Mir Sabeen Gulrez
Dr. Henana Berjes is the author of the middle Eastern thriller, The Mahzur. She has written three other books including a book of urdu poetry which was published by Sahitya Akademy India.
She is an Anaesthesiologist by profession and lives in Srinagar Kashmir.
Her next book, a self help book dealing with heartbreak and bereavement is in the publishing phase and will be released in the coming spring. In a conversation with Mir Sabeen Gulrez, Dr Henana Berjes shares her experiences and achievements.
How long have you been writing or when did you start?
I’ve been writing for a couple of decades now but I first published my work in 2019. I started writing as a teenager but then I mostly wrote snippets, with a single thought, that one day I was going to write a book
What comes first for you – the plot or the characters – and why?
I plot a book first in the form of an outline and then I keep adding the characters as per the story requirements.
Forming characters is the hardest job though, and they have to be as human as possible
How many books have you written and which is your favorite?
I have written five books so far. The first one was a collection of urdu poetry that was published by Sahitya Akademy Delhi about 15 years ago. After that I didn’t write any book for a decade due to a very busy schedule at home, bringing up my two boys and a hectic day job as an emergency physician in the middle East..My first book in English, titled The Mahzur, a middle Eastern romantic thriller was self published in 2019 and was on the Amazon bestseller ranks for quite some time.
I also published a novella in 2021. It was titled The third daughter, a contemporary coming of age fiction about the discrimination against the girl child in the Indian subcontinent.
The Fault Lines Within, A collection of short stories was traditionally published in the fall of 2022. The stories were written over a period of three years, while I was working on the other two books. Some of the stories took me months to write. Currently, my fourth book, a self help book dealing with heartbreak and bereavement is in the publishing phase.
I can’t single out any one book as my favourite. It’s like asking a mother who her favourite child is.
What inspired the idea for your book?
Small incidents grow into huge plots. That’s what a writer’s job is.
No book is simply a figment of the writer’s imagination except fantasy books maybe and even then, there has to be an element of reality in it.
How much research did you need to do for your book?
A lot of research is needed to write a book. I have researched for endless hours to get a feel of the land where my characters live. The topography, geography, food habits, names, and in some cases, languages too.
Readers are intelligent people and if the writing is flawed they can easily pick it up. If a reader is buying a book for say a thousand rupees, it ought to be worth it.
What was your hardest scene to write, and why?
Some scenes are hard to write, especially death scenes where you have to kill a favorite character. It’s hard to kill off a character that has grown into you.
Another hard scene to write in the Mahzur was crafting the chase scene. I had to do a thorough research of the desert and off road racing.
In the third daughter, the hardest scene to write was the part where Nisa finally learns to accept her past.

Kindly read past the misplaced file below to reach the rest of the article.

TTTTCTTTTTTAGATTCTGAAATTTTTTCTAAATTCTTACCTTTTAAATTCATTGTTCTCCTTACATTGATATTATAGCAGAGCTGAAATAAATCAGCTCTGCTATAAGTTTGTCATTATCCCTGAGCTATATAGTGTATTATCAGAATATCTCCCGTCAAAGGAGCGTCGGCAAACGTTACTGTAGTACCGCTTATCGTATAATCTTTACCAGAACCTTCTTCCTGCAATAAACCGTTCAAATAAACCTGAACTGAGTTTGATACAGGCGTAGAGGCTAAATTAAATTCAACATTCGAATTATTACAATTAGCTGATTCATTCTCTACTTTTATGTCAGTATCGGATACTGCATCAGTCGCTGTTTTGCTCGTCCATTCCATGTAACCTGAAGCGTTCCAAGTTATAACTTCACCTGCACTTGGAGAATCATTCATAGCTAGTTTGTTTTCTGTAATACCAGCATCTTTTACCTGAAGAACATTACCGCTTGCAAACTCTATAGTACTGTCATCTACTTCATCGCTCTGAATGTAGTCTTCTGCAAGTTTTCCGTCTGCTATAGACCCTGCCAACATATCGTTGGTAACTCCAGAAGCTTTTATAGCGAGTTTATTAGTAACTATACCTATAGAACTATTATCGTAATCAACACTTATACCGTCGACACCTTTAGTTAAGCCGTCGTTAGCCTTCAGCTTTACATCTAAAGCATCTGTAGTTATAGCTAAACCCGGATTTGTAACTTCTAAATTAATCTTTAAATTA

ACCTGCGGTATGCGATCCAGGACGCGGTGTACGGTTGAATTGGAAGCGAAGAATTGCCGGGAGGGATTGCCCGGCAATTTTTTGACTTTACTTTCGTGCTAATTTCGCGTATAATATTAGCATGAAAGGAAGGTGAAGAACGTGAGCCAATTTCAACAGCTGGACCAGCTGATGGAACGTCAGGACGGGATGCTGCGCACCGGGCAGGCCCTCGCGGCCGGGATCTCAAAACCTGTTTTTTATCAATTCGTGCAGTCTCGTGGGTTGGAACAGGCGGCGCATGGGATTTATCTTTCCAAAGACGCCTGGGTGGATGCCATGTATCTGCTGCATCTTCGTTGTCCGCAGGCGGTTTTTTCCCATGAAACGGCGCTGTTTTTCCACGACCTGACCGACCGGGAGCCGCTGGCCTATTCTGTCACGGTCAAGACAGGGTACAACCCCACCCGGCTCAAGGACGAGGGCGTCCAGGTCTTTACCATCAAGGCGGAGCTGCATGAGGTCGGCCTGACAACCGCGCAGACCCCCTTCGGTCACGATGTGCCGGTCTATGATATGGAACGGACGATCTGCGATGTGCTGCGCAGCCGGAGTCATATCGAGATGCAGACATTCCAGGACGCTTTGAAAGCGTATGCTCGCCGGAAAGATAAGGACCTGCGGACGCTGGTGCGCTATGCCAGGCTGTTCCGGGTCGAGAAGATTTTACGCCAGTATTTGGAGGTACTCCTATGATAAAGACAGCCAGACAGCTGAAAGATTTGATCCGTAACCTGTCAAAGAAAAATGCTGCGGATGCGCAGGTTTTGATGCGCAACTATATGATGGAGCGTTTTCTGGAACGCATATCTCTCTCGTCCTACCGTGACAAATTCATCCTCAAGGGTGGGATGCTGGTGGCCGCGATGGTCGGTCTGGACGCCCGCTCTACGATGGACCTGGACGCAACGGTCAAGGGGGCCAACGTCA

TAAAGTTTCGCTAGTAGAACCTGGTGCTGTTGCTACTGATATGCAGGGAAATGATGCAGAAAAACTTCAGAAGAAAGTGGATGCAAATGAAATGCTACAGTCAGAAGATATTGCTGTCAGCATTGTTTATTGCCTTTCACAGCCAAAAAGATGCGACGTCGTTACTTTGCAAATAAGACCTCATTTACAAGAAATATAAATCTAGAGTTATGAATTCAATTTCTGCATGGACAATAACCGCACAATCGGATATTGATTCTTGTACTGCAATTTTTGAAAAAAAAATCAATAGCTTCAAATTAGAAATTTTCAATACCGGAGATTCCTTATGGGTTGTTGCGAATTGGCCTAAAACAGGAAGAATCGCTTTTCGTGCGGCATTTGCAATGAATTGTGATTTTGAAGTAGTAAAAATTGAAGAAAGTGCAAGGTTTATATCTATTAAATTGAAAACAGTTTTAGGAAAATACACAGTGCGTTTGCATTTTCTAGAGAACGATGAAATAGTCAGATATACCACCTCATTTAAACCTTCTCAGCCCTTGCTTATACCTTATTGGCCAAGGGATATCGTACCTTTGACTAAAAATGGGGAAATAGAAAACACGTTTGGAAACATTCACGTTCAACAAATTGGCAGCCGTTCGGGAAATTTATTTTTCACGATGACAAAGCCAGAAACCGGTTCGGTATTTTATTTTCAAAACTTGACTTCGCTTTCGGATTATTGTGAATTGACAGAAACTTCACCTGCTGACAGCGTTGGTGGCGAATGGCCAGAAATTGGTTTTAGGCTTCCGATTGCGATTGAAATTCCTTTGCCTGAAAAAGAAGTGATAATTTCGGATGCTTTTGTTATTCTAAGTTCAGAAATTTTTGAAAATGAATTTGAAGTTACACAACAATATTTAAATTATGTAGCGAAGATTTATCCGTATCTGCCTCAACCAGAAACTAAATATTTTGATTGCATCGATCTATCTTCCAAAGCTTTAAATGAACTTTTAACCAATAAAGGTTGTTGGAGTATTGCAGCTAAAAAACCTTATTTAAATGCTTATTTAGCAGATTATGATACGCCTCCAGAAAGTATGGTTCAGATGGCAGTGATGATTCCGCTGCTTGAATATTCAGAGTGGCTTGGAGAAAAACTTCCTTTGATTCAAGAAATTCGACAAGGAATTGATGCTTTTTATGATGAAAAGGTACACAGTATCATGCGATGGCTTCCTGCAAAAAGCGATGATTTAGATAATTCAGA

In the fault lines within, writing about the war in Syria had me in tears. The story took 3 months to complete. The Godless was another hard story to write because it was a very tricky topic to deal with.
Writing short stories is harder than writing a novel because there is a word constraint to say it all.
What is your writing process like? Are you more of a plotter or a pantser?
I am a plotter and a panster. Once I craft my characters, I have to follow and respect their decision through the various incidents. Say for example a character who is reckless, won’t behave in a logical way when faced with an intense situation. I have to modify my plot in certain places to fit in with the character’s traits.
If you could spend a day with another popular author, whom would you choose?
Tony Morrison, Nobel laureate in literature
I admire her for the way she deals with human emotion in its myriad forms. Someday I hope to write like her.
Ernest Hemingway, for creating the old man and the sea.
What are your favorite blogs or websites for writers?
Well, I think JK Rowling has an amazing website.
I follow Paulo Coelho for his insightful blogs.
I also follow Khaled Husseini on Instagram.
Is there a particular genre you would love to write but only under a pseudonym?
Id love to write about mental health issues.
Though I am working on one and don’t plan to use a pseudonym. It’s a tough decision though.
At what stage (or stages) of your life have you done most of your writing?
I have done most of my writing after I turned 35.
Who has been the biggest supporter of your writing?
My mom. She has stood by me.
My two boys, who know writing makes me happy.
My fans, who push me to do my best.
At what point do you think someone should call themselves a writer?
See, if you are not an avid reader, you can never be a good writer. But then it’s a choice. I can’t exactly comment on this.
If you could be mentored by a famous author, who would it be?
I’d have loved to be mentored by Ernest Hemingway.
What message do you want to give to the youth who want to become an author?
Read, read and read. Devour as many books as you can, especially in the genre you plan to write. Know your competitors, don’t ape them. Be inspired by their work.
Mir Sabeen Gulrez